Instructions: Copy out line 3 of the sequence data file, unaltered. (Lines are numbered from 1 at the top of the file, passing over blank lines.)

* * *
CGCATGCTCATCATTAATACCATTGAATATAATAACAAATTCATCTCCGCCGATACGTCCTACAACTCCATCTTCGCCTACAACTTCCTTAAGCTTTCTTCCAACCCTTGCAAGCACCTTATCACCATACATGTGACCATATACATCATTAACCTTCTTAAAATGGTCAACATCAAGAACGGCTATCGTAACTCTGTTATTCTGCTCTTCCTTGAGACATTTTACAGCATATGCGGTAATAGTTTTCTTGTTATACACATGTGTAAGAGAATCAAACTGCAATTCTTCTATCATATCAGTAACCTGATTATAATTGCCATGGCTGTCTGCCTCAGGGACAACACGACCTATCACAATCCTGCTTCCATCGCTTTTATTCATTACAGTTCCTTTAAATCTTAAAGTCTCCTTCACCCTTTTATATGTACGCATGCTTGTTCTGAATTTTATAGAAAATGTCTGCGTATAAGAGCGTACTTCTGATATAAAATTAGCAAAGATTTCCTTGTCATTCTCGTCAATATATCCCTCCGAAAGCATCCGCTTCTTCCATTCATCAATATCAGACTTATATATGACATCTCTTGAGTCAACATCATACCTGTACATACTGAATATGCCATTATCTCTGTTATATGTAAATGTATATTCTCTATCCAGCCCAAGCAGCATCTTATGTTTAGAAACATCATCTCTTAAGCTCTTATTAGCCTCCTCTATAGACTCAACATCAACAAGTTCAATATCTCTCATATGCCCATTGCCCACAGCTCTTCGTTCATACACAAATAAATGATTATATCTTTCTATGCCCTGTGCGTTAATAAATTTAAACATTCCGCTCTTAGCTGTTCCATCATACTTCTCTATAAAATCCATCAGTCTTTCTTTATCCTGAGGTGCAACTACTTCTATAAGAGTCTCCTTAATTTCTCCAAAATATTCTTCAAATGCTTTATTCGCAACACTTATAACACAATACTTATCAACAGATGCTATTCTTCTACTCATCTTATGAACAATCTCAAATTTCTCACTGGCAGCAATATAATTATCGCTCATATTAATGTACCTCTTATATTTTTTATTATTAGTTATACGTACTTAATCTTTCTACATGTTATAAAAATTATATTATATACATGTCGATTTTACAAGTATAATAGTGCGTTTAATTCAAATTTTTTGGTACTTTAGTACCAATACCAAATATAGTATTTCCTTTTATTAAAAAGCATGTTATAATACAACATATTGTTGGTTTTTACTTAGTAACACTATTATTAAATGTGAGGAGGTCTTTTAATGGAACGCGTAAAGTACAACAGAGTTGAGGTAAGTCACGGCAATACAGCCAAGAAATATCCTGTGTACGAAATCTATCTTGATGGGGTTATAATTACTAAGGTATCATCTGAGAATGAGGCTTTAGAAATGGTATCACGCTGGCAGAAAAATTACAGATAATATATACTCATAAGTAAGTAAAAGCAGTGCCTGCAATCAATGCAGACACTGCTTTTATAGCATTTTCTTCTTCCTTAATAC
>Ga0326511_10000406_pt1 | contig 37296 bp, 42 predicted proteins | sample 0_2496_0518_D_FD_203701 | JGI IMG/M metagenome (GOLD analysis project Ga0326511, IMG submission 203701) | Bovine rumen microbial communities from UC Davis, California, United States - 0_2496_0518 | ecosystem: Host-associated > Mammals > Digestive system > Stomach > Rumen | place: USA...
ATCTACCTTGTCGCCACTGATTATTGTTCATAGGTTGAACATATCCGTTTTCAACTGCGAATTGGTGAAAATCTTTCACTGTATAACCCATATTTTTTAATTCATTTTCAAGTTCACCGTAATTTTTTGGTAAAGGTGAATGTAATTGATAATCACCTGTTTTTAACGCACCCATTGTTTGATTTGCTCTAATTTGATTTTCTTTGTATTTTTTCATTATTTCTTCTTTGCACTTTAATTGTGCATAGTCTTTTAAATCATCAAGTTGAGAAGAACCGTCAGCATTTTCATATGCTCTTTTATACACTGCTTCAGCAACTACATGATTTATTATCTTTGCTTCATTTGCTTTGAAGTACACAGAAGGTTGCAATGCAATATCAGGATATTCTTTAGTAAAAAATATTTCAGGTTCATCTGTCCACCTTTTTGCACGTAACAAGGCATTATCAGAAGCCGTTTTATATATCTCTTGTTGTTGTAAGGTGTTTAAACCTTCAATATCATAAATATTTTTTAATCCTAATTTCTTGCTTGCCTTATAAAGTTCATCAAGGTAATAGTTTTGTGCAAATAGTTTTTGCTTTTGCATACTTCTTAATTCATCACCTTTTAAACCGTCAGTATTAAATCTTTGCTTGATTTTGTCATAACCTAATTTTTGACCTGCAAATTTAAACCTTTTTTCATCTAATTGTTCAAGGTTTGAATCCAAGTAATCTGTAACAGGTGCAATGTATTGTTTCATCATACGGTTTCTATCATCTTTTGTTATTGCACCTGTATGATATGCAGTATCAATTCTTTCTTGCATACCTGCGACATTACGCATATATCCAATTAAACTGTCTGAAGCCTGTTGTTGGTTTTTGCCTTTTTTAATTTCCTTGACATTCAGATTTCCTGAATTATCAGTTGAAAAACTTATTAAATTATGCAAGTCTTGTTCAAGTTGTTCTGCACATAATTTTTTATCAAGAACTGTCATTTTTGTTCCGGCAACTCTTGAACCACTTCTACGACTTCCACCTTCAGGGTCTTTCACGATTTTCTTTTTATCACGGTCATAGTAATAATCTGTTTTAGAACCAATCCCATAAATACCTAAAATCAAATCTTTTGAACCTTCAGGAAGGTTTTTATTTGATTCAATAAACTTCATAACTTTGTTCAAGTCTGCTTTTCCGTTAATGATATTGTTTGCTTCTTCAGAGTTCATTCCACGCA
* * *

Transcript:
ATCTACCTTGTCGCCACTGATTATTGTTCATAGGTTGAACATATCCGTTTTCAACTGCGAATTGGTGAAAATCTTTCACTGTATAACCCATATTTTTTAATTCATTTTCAAGTTCACCGTAATTTTTTGGTAAAGGTGAATGTAATTGATAATCACCTGTTTTTAACGCACCCATTGTTTGATTTGCTCTAATTTGATTTTCTTTGTATTTTTTCATTATTTCTTCTTTGCACTTTAATTGTGCATAGTCTTTTAAATCATCAAGTTGAGAAGAACCGTCAGCATTTTCATATGCTCTTTTATACACTGCTTCAGCAACTACATGATTTATTATCTTTGCTTCATTTGCTTTGAAGTACACAGAAGGTTGCAATGCAATATCAGGATATTCTTTAGTAAAAAATATTTCAGGTTCATCTGTCCACCTTTTTGCACGTAACAAGGCATTATCAGAAGCCGTTTTATATATCTCTTGTTGTTGTAAGGTGTTTAAACCTTCAATATCATAAATATTTTTTAATCCTAATTTCTTGCTTGCCTTATAAAGTTCATCAAGGTAATAGTTTTGTGCAAATAGTTTTTGCTTTTGCATACTTCTTAATTCATCACCTTTTAAACCGTCAGTATTAAATCTTTGCTTGATTTTGTCATAACCTAATTTTTGACCTGCAAATTTAAACCTTTTTTCATCTAATTGTTCAAGGTTTGAATCCAAGTAATCTGTAACAGGTGCAATGTATTGTTTCATCATACGGTTTCTATCATCTTTTGTTATTGCACCTGTATGATATGCAGTATCAATTCTTTCTTGCATACCTGCGACATTACGCATATATCCAATTAAACTGTCTGAAGCCTGTTGTTGGTTTTTGCCTTTTTTAATTTCCTTGACATTCAGATTTCCTGAATTATCAGTTGAAAAACTTATTAAATTATGCAAGTCTTGTTCAAGTTGTTCTGCACATAATTTTTTATCAAGAACTGTCATTTTTGTTCCGGCAACTCTTGAACCACTTCTACGACTTCCACCTTCAGGGTCTTTCACGATTTTCTTTTTATCACGGTCATAGTAATAATCTGTTTTAGAACCAATCCCATAAATACCTAAAATCAAATCTTTTGAACCTTCAGGAAGGTTTTTATTTGATTCAATAAACTTCATAACTTTGTTCAAGTCTGCTTTTCCGTTAATGATATTGTTTGCTTCTTCAGAGTTCATTCCACGCA